The course goes along the river and the PDX landing approach. I notice planes are going in the same direction as us; that means a headwind for now. At 14 miles, we'll turn around, so we'll be getting pushed. Plus, the planes waiting to take off will be dumping their jet exhaust onto our backs; even more of a tailwind!
I bide my time, keeping heart rate in check. A big guy goes past, he's in my age group, so I stay close. He's probably 6'5" and stout, I figure I can take him on the run.
At the 14 mile point, we turn back. I'm take a quick peek and see I'm averaging 18.0 mph, very cool. See if I can get up a little bit without blowing. Next thing I know, I jump one or two gears comfortably. And I switch back to mileage and heart rate display; don't want to obsess about speed, I just need to know what is comfortable.
Turns out I did the last 11 miles at about 23 mph. What??? And my heartrate stayed tight. Man, it was something to fly up behind another racer and just blow by them with a 5mph differential. Nice thing about being old; my age group wave was the 9th one to start, so I had lots of targets to shoot for.
And I was still keeping the effort in check. Big thanks to Kevin, Joseph, and Riley at DMC for dragging me along on the big weekend rides.
Dismount went ok, was able to unbuckle on the fly without crashing. Brisk trot to transition, then running shoes on. Now, the real test...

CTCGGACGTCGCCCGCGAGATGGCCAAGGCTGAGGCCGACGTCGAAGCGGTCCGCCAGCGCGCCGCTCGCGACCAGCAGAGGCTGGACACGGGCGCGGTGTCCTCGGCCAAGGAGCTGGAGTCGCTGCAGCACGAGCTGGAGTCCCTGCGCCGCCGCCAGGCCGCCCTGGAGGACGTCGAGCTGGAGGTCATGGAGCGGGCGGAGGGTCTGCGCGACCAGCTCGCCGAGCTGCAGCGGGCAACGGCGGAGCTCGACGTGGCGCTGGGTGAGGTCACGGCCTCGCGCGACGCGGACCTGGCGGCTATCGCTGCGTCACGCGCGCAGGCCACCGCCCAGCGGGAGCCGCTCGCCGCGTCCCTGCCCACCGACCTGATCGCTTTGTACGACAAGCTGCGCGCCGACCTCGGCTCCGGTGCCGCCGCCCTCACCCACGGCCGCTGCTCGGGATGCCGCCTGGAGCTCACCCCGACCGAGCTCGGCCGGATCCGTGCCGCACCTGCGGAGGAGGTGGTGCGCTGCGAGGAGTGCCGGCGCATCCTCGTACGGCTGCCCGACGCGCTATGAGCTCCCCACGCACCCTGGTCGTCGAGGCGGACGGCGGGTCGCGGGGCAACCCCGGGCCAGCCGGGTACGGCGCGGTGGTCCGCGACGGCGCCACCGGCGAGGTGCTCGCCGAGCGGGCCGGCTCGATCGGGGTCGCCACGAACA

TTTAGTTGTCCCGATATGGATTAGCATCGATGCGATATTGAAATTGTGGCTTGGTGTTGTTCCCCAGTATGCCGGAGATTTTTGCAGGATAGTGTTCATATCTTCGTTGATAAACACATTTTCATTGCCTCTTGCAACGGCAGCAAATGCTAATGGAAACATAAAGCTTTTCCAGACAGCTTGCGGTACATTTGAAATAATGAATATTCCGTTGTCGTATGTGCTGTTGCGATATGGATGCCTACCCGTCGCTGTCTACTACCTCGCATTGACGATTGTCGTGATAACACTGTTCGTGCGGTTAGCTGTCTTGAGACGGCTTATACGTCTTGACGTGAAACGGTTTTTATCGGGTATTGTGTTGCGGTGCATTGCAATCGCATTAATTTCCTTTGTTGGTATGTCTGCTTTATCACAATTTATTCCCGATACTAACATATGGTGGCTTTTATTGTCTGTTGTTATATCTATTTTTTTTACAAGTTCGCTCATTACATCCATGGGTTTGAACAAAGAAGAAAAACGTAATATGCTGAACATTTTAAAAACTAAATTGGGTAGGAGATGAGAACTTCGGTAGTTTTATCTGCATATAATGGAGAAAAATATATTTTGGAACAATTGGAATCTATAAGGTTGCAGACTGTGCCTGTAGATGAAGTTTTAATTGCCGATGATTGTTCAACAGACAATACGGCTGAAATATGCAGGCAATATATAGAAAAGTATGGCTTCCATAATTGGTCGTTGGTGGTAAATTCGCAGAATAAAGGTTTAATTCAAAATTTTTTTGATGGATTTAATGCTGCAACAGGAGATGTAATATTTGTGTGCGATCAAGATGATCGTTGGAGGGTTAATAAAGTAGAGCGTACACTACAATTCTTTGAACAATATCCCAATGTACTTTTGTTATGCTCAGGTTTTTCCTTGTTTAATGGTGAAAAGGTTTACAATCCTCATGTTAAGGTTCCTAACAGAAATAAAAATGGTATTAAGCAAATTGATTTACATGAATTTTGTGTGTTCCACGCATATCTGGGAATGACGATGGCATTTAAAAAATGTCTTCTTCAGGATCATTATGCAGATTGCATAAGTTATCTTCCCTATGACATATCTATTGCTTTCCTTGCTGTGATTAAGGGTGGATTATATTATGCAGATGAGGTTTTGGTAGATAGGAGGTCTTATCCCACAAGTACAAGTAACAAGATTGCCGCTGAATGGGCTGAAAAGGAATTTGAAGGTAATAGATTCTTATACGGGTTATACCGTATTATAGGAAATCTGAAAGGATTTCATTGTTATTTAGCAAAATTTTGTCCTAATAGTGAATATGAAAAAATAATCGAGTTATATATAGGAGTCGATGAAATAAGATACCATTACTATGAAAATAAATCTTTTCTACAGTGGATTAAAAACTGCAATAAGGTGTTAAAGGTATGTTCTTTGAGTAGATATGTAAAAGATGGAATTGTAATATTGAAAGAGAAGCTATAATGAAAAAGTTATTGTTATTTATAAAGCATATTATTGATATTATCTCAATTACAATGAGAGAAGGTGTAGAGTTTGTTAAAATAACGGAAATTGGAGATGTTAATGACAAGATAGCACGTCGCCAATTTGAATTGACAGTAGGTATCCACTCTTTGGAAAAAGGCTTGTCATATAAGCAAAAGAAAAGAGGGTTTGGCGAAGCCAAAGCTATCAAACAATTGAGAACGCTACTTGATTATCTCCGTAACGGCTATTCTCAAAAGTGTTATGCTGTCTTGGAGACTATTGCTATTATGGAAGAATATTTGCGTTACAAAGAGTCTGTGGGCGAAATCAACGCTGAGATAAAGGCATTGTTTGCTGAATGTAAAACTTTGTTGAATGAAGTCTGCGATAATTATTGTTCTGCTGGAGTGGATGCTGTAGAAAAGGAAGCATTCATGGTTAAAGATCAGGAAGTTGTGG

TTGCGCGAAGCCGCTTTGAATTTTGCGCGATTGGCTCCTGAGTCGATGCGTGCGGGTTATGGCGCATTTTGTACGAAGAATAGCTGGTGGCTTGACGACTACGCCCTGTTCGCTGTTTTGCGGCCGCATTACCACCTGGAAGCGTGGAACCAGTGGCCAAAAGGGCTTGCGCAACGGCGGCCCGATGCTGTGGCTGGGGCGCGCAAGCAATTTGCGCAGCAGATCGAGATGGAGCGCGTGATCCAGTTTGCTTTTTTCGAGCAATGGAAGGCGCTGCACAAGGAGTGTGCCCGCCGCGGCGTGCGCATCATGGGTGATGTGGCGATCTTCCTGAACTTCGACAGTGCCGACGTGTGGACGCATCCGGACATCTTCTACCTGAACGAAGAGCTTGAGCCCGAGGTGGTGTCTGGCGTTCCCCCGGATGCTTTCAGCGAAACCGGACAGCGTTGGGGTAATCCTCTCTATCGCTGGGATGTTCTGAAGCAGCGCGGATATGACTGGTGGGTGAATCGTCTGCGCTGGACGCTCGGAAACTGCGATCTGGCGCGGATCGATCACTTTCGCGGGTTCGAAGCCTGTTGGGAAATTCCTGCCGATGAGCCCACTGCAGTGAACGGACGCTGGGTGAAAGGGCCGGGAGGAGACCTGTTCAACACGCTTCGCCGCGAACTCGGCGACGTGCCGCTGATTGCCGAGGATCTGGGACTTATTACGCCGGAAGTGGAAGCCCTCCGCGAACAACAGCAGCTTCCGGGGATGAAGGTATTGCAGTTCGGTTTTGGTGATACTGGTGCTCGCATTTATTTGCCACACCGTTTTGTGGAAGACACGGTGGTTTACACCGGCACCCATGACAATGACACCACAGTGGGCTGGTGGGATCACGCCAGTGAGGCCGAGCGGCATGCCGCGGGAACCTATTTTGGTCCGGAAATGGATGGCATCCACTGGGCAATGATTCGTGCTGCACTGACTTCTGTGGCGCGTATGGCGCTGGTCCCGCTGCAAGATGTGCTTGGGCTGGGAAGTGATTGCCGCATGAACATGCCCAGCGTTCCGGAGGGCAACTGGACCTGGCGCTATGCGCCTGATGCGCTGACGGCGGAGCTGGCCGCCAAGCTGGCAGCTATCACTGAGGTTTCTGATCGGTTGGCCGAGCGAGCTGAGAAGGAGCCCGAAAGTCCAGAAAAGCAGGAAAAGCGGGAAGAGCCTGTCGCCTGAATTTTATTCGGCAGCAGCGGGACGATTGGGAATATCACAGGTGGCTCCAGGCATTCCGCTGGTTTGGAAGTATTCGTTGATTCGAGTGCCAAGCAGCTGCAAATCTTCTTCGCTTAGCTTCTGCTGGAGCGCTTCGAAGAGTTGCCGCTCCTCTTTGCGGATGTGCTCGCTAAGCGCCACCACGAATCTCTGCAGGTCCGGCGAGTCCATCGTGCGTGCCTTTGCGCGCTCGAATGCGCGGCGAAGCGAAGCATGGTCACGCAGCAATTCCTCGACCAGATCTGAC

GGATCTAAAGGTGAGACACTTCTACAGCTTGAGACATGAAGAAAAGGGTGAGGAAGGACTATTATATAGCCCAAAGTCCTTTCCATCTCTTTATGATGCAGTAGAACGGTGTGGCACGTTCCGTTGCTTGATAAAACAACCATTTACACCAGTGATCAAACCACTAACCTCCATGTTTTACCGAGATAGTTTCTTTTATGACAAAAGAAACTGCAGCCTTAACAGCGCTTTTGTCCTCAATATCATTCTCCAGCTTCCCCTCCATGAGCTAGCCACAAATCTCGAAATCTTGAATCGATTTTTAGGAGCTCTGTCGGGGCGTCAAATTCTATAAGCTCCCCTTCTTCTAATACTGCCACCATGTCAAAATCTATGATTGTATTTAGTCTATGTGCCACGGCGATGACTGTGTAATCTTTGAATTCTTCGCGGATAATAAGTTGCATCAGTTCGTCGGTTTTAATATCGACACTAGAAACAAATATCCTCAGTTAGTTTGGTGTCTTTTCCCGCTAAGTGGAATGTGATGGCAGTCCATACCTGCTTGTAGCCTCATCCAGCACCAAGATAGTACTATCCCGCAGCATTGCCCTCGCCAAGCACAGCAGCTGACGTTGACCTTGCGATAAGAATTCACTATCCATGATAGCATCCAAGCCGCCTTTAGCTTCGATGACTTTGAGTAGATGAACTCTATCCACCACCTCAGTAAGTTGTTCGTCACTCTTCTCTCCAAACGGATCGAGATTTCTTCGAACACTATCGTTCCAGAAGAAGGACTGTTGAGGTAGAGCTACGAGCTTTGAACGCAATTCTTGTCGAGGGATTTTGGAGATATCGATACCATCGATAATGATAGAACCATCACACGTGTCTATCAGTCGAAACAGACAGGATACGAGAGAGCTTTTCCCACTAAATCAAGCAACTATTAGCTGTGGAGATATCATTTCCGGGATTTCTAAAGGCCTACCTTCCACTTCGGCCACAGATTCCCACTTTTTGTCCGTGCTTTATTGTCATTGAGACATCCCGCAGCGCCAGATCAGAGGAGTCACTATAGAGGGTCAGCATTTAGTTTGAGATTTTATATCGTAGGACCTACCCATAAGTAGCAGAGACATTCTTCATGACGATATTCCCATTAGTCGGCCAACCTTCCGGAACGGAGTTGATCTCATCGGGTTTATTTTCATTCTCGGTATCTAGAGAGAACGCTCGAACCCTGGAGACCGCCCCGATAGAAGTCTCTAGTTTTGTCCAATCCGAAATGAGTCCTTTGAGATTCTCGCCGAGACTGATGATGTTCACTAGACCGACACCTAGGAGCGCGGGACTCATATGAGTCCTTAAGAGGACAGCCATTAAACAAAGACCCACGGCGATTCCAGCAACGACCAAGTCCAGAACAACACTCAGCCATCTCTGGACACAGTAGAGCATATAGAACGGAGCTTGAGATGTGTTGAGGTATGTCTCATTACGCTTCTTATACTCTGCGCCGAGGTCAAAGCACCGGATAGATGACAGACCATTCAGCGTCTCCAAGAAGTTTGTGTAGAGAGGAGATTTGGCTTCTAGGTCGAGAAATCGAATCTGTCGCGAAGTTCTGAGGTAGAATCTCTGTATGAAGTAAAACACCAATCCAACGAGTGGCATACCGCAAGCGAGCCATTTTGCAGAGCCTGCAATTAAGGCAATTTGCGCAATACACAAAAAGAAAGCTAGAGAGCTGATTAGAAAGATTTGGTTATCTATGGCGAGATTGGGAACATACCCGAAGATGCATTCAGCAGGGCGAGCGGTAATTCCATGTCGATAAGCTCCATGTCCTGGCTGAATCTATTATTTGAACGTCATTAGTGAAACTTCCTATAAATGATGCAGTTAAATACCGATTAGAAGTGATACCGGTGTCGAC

First mile felt good. No, great. 7:50 or so. ????? This is nuts. Ok, nice job, but it'll start hurting soon.
Except it doesn't.
I get smart and pull back anyway. Halfway through at 8:15 pace. Way ahead of schedule, but feeling ok. Take a drink, and now it's show time.
Picking runners off, one at a time...When it starts to hurt at 4 miles, do the Mark Allen thing and empty the head. Don't think. At all. About anything.
Mark won the Hawaii Ironman 6 times, once running the marathon segment in 2:40, still a Hawaii record. He knows what it means to be hurting and to hurt others; his nickname is The Grip, because he would just squeeze harder and harder until the competition imploded.
Into the park, a half mile to go. Three or four people within shouting distance, and I got 'em all. The last one was a 36 year old woman; I came up to her with a hundred yards left and absolutely hit the burners. She saw me coming and frantically picked it up. I swear I audibly said to her, 'no way,' and beat her to the finish.
Over the line to get the chip removed. Almost lost it here (not my cookies); I knew I had a good race, though I wasn't sure how good. There's that feeling of knowing you had a race plan and just nailed it. Pretty emotional without yet knowing the specifics.
BTW, now it hurt pretty hard for a couple of minutes. Breathe, you dumbs***, breathe.
My last three miles were right on 8:00 pace. Hey Sean, I did those negative splits you wanted, and on every leg. Thanks for dangling the carrot.
Great training day. Didn't blow coming off the bike, got great data in terms of pace and comfort level, and the late push on each segment was a huge confidence boost. Kristen and Zoe were there to record the finish: however, this was within several minutes of finishing, and I'm still not sure exactly where I am. Things soon became a bit less foggy.
- A winter spent riding rollers is gold
- A winter spent skate skiing is gold
- Racing according to feel (not time) is gold
- God loves negative splitters